On Mother’s Day, Let’s Rock n’ Roll

On Mother’s Day, Let’s Rock n’ Roll

Mmm…bacon wrapped pork tenderloins with a cheesy, veggie laden center…That’s how I roll on Mother’s Day!

Nanas will remember Donny Osmond’s song about being a little bit country, and a little bit rock n’ roll. Well, I’m a Baby Boomer, who thinks this recipe is kind of like that; so versatile you can pack it with anything – from farm stand veggies to jarred Italian goodies from an urban market. My recipe for juicy, cheesy, veggie laden pork tenderloin serves 6, but keeps well if you decide to use it in a Panini sandwich the next day. It’s so easy to make, that whoever’s cooking dinner on your special day (even if it’s you), has plenty of time to enjoy a glass of wine before and after meal prep.

This dish is also highly portable. You can tune into Skype, your swivel chair picnic in hand, and visit with your grandkids while you eat. Just recently, I was treated to my three grandkids (ages 9, 7 and 6, respectively) lip synching their version of Pitbull’s “Timber”. They actually fell down yelling TIMBER!! – I was laughing so hard. By the way, I recommend Cupcake Vineyards Red Velvet to go with your pork roll – this way, if you skip dessert, you won’t feel cheated.

If you’re more of a beer person, like my youngest son who dabbles in making his own craft brews, this pork dish is excellent with any of these English stouts from the Beer Advocate. You’ll see a lot of love and chocolate imparted in the taste descriptions. I hope Jon is reading this, and brings over a batch of something yummy soon. Hint, hint…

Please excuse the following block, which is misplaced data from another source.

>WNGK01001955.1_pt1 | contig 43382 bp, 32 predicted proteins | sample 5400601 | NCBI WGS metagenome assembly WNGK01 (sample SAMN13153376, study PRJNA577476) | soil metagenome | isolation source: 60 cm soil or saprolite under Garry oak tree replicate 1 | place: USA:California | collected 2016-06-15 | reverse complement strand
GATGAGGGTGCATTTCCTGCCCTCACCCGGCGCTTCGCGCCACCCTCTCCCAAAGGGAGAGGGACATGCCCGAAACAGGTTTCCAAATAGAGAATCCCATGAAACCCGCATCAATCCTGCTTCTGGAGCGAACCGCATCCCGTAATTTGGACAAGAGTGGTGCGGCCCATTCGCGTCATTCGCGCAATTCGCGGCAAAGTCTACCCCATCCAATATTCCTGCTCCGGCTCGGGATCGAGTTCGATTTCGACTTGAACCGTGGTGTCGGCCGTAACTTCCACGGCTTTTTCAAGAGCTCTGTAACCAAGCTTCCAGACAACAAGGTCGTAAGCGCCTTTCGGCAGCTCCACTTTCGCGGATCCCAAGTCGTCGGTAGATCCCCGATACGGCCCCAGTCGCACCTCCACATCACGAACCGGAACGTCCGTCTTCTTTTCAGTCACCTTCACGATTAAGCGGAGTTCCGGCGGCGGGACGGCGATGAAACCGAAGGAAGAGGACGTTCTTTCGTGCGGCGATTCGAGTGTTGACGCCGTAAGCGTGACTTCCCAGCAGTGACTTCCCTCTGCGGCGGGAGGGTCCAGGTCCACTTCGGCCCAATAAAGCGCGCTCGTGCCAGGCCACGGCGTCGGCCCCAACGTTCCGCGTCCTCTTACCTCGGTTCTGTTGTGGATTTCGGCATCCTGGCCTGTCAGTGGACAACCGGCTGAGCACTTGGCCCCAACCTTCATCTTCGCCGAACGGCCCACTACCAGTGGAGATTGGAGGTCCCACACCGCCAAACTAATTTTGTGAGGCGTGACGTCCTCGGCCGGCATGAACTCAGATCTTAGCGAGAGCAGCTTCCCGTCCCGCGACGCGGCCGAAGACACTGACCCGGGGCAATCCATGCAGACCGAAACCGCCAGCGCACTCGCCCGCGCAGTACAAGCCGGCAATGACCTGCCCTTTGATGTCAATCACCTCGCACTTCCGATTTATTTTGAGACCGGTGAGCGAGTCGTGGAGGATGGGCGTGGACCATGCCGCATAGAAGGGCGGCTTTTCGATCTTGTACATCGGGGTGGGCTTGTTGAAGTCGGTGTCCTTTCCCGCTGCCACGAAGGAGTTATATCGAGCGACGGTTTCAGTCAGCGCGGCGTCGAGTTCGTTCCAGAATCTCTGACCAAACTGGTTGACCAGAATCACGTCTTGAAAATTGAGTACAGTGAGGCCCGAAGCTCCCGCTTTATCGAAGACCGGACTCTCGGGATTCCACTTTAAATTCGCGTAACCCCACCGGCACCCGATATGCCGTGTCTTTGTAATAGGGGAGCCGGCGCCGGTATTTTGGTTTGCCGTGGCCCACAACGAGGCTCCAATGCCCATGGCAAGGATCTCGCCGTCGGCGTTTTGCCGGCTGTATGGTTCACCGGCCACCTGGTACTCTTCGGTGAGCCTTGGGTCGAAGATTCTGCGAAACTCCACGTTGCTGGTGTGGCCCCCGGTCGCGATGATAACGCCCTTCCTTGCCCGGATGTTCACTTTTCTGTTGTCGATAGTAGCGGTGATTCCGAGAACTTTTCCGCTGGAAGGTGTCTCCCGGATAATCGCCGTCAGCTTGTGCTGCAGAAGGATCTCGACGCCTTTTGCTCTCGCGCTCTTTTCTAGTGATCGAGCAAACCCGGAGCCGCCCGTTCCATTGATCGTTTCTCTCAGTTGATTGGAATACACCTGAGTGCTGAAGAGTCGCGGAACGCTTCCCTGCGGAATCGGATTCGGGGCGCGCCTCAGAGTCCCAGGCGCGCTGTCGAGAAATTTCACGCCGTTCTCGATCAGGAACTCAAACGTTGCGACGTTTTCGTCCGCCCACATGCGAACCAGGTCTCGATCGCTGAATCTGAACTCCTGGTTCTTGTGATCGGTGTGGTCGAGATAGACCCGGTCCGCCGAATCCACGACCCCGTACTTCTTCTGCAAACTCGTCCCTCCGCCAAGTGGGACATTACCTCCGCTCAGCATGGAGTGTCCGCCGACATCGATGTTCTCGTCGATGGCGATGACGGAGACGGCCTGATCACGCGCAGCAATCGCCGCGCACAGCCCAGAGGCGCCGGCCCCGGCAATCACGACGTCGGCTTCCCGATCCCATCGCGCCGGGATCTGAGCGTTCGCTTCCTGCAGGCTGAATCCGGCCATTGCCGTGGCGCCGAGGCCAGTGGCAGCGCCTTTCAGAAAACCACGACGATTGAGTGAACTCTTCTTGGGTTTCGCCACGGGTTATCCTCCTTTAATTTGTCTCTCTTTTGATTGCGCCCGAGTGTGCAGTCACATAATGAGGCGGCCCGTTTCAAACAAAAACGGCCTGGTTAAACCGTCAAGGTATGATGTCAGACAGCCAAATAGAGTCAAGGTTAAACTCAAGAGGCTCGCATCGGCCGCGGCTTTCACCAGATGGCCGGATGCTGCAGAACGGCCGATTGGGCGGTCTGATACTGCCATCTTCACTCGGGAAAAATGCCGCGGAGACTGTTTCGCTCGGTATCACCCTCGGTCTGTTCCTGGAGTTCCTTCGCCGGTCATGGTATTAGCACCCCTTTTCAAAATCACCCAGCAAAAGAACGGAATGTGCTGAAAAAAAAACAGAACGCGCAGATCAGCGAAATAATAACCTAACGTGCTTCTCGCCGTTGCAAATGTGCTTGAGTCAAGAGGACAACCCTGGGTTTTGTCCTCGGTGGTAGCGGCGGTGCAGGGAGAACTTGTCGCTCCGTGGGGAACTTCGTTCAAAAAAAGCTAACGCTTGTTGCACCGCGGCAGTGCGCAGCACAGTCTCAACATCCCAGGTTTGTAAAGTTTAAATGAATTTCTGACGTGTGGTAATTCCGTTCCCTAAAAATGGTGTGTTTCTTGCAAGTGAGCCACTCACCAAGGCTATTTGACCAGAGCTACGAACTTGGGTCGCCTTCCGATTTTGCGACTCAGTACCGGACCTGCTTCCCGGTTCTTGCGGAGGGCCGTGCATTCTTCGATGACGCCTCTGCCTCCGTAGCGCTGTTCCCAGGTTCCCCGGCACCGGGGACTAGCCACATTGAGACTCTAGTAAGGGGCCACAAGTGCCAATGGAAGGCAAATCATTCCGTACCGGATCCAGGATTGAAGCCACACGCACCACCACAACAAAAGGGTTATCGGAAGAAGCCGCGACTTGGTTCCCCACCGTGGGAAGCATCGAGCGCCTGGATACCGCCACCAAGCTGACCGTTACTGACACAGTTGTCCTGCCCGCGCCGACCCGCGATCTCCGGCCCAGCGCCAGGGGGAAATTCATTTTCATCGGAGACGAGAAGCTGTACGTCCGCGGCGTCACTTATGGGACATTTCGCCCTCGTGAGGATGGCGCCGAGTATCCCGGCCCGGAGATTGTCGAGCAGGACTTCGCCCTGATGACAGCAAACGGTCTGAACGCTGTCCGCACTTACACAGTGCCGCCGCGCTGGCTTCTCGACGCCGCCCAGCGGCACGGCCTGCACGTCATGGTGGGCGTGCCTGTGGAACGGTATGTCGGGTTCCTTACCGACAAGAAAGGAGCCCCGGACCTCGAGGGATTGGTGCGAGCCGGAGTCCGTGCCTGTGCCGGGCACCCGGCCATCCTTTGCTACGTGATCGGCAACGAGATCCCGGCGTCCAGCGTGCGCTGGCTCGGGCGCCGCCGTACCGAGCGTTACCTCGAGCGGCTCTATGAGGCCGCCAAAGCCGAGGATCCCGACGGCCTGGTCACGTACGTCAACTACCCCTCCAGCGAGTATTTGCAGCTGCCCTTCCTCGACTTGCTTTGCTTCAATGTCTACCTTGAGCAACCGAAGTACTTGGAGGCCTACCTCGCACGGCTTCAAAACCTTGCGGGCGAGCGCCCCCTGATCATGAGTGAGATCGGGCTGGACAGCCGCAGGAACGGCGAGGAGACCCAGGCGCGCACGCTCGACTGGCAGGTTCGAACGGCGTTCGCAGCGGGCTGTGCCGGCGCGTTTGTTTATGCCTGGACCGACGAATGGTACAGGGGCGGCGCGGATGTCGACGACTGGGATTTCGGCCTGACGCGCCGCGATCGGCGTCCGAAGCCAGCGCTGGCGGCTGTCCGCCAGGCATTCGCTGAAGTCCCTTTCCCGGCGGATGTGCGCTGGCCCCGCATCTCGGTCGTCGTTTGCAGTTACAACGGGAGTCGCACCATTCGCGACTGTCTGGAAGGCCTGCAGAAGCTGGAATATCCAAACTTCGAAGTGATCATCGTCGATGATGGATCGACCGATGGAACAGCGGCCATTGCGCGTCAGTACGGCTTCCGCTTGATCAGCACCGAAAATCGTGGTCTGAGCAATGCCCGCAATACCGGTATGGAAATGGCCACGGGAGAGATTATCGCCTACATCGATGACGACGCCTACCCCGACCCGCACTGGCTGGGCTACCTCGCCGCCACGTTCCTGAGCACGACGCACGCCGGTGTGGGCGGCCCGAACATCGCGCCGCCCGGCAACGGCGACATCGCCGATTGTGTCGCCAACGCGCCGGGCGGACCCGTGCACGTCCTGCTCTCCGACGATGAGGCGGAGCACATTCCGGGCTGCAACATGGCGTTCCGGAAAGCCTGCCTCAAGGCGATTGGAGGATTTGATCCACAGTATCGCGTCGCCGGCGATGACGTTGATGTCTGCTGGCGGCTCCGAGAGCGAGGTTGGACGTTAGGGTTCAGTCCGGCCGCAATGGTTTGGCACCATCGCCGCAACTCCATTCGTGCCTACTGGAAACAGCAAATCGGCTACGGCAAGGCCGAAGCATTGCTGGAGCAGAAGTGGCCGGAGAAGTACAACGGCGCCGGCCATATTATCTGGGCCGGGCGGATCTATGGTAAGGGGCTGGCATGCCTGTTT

For those of you who don’t already know, I have three wonderful sons: Trey, Chris and Jon. My middle son, Chris and his wife, like to cook (gee, how did that happen?), and buy and prep ingredients in advance. They made me so proud once, when they opened their freezer, and revealed a stash of make ahead meals. Ideal for busy people, the food Chris and Colleen made looked a lot like these freezer pleasers – all excellent Mother’s Day gifts by the way. Hint, hint…

Maybe they knew what I was thinking. They quickly shut the fridge before I managed to see any pork pinwheels. Pictured here, is a rock n’ roll pork tenderloin, made in a sauté pan rather than an oven. Hey, I told you this recipe was versatile!

Even though I won’t be with my kids and grandkids this holiday, I still have plenty of things to occupy me…

With three grown boys, it’s safe to say I’ll be on my own this Mother’s Day. Not to worry. I can Youtube the latest lip synch sensation, shop lifestyle websites (my favorite right now is IndiaHicks.com), and simultaneously play around in the kitchen – because you can do all these things WHILE YOU COOK in the year 2016. This is what I have to say to Moms of every generation: after breakfast in bed and your well-deserved afternoon at the spa, keep in mind that “DAD” is still on the hook. Show him this recipe, and you’ll do just fine. Happy Mother’s Day everyone!